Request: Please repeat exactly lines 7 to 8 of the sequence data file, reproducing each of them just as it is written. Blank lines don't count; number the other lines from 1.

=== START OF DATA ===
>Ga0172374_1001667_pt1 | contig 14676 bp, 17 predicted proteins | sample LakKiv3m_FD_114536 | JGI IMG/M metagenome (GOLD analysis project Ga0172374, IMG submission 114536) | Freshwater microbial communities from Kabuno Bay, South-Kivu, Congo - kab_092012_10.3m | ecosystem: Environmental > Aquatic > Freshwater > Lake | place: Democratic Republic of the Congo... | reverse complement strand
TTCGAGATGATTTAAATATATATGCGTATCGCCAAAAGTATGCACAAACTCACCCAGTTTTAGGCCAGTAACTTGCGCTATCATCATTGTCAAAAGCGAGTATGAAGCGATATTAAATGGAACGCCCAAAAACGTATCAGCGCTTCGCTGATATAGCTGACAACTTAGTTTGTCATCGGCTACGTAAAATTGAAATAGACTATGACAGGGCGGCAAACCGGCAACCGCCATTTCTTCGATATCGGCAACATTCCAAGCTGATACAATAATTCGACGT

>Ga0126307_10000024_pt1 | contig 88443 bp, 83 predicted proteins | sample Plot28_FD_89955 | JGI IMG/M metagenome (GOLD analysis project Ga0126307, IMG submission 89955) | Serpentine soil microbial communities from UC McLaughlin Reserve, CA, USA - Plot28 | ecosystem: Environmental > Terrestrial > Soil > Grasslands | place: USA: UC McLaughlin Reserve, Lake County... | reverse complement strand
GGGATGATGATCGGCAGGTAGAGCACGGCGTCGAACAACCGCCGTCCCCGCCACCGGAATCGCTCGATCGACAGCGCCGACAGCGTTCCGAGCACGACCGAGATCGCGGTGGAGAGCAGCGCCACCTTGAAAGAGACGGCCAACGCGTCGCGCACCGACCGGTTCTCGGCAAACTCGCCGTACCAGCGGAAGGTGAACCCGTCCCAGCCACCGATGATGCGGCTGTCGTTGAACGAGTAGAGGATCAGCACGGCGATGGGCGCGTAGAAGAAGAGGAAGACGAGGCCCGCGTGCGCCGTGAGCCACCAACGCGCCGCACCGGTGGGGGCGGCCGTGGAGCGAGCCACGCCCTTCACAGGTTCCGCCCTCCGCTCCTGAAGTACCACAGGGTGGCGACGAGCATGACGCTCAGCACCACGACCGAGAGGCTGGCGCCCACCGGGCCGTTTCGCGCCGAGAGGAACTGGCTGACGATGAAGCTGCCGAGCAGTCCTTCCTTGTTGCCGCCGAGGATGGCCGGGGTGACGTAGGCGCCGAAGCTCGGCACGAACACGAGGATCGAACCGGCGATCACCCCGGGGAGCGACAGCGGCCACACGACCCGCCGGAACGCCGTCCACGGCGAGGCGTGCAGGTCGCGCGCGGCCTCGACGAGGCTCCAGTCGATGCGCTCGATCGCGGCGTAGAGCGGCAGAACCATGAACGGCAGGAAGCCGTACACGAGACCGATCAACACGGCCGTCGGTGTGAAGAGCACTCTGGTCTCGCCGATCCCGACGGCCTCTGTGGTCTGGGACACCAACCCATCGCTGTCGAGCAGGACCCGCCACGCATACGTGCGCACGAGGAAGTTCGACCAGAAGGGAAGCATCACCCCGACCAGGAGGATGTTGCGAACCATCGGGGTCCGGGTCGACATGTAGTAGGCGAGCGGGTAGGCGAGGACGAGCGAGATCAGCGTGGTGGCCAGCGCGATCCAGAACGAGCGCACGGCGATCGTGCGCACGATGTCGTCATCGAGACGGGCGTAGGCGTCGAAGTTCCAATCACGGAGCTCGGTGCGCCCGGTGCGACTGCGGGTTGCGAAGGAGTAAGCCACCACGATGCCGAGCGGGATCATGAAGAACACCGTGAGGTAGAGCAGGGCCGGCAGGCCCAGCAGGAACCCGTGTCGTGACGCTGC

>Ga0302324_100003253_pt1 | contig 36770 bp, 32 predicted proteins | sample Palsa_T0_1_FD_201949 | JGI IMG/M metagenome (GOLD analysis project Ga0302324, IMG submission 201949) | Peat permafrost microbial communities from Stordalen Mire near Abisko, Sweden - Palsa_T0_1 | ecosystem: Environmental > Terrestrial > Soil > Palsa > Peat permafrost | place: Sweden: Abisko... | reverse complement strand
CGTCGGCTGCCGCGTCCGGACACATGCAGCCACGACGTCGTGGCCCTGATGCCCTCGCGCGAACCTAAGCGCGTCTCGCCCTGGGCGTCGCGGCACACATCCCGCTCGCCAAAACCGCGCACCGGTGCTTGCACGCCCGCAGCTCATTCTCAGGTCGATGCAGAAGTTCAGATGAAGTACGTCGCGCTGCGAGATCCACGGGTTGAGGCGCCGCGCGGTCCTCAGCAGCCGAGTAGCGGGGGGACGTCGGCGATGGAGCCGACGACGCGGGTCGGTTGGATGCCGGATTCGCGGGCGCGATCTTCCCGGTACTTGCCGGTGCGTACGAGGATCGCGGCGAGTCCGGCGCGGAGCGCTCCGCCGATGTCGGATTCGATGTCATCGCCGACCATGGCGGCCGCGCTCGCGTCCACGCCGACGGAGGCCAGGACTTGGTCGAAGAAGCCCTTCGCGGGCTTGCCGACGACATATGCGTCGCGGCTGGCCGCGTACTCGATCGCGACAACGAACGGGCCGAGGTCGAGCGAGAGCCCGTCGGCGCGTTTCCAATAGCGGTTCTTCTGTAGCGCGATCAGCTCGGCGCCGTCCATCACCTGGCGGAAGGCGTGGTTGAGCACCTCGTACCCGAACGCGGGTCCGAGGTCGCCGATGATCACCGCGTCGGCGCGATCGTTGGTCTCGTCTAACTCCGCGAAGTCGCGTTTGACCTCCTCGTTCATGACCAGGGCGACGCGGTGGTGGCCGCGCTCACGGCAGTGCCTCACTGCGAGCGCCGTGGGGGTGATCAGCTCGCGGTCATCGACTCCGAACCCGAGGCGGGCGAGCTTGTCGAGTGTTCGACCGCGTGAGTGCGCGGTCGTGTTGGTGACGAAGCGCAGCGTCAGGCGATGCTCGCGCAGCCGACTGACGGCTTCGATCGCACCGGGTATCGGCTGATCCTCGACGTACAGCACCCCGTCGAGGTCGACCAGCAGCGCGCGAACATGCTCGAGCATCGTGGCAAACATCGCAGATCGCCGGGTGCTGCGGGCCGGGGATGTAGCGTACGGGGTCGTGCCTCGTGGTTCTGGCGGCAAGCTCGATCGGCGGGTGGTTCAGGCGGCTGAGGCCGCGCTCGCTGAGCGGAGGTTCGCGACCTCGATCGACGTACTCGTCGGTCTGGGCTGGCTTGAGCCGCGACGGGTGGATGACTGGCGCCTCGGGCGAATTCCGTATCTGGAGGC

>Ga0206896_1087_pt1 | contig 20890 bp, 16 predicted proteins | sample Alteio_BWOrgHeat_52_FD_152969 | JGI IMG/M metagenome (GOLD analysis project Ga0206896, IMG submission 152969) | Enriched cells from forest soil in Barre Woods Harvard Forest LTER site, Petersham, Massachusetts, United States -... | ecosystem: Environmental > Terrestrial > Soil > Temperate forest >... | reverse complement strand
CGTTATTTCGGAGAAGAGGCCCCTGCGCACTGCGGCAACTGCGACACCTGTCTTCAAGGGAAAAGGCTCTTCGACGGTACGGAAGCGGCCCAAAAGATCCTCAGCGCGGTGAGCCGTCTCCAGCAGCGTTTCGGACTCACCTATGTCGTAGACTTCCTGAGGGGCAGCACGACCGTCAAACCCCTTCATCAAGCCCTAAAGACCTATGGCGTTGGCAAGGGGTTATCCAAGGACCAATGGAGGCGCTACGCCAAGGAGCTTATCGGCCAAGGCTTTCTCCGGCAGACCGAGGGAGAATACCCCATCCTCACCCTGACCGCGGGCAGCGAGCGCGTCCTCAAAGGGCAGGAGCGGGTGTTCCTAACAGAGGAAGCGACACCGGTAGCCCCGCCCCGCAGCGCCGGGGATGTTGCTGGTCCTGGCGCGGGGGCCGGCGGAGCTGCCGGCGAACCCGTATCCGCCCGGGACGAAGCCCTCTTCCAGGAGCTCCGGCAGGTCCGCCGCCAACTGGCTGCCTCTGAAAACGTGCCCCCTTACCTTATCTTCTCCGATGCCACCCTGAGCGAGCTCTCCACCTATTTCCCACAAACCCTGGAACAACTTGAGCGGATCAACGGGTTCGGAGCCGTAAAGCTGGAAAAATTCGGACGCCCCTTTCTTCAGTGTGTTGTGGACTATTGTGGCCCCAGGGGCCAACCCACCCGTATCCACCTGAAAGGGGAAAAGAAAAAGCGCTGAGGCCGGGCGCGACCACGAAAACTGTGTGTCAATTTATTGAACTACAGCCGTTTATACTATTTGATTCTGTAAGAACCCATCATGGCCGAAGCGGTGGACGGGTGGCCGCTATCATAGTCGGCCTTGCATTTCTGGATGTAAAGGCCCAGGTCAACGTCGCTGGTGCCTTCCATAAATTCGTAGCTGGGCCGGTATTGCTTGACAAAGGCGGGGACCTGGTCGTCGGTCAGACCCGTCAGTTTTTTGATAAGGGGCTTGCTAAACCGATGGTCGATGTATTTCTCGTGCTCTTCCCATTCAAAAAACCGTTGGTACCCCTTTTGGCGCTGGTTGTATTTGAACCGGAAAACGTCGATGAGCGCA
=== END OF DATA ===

>Ga0206896_1087_pt1 | contig 20890 bp, 16 predicted proteins | sample Alteio_BWOrgHeat_52_FD_152969 | JGI IMG/M metagenome (GOLD analysis project Ga0206896, IMG submission 152969) | Enriched cells from forest soil in Barre Woods Harvard Forest LTER site, Petersham, Massachusetts, United States -... | ecosystem: Environmental > Terrestrial > Soil > Temperate forest >... | reverse complement strand
CGTTATTTCGGAGAAGAGGCCCCTGCGCACTGCGGCAACTGCGACACCTGTCTTCAAGGGAAAAGGCTCTTCGACGGTACGGAAGCGGCCCAAAAGATCCTCAGCGCGGTGAGCCGTCTCCAGCAGCGTTTCGGACTCACCTATGTCGTAGACTTCCTGAGGGGCAGCACGACCGTCAAACCCCTTCATCAAGCCCTAAAGACCTATGGCGTTGGCAAGGGGTTATCCAAGGACCAATGGAGGCGCTACGCCAAGGAGCTTATCGGCCAAGGCTTTCTCCGGCAGACCGAGGGAGAATACCCCATCCTCACCCTGACCGCGGGCAGCGAGCGCGTCCTCAAAGGGCAGGAGCGGGTGTTCCTAACAGAGGAAGCGACACCGGTAGCCCCGCCCCGCAGCGCCGGGGATGTTGCTGGTCCTGGCGCGGGGGCCGGCGGAGCTGCCGGCGAACCCGTATCCGCCCGGGACGAAGCCCTCTTCCAGGAGCTCCGGCAGGTCCGCCGCCAACTGGCTGCCTCTGAAAACGTGCCCCCTTACCTTATCTTCTCCGATGCCACCCTGAGCGAGCTCTCCACCTATTTCCCACAAACCCTGGAACAACTTGAGCGGATCAACGGGTTCGGAGCCGTAAAGCTGGAAAAATTCGGACGCCCCTTTCTTCAGTGTGTTGTGGACTATTGTGGCCCCAGGGGCCAACCCACCCGTATCCACCTGAAAGGGGAAAAGAAAAAGCGCTGAGGCCGGGCGCGACCACGAAAACTGTGTGTCAATTTATTGAACTACAGCCGTTTATACTATTTGATTCTGTAAGAACCCATCATGGCCGAAGCGGTGGACGGGTGGCCGCTATCATAGTCGGCCTTGCATTTCTGGATGTAAAGGCCCAGGTCAACGTCGCTGGTGCCTTCCATAAATTCGTAGCTGGGCCGGTATTGCTTGACAAAGGCGGGGACCTGGTCGTCGGTCAGACCCGTCAGTTTTTTGATAAGGGGCTTGCTAAACCGATGGTCGATGTATTTCTCGTGCTCTTCCCATTCAAAAAACCGTTGGTACCCCTTTTGGCGCTGGTTGTATTTGAACCGGAAAACGTCGATGAGCGCA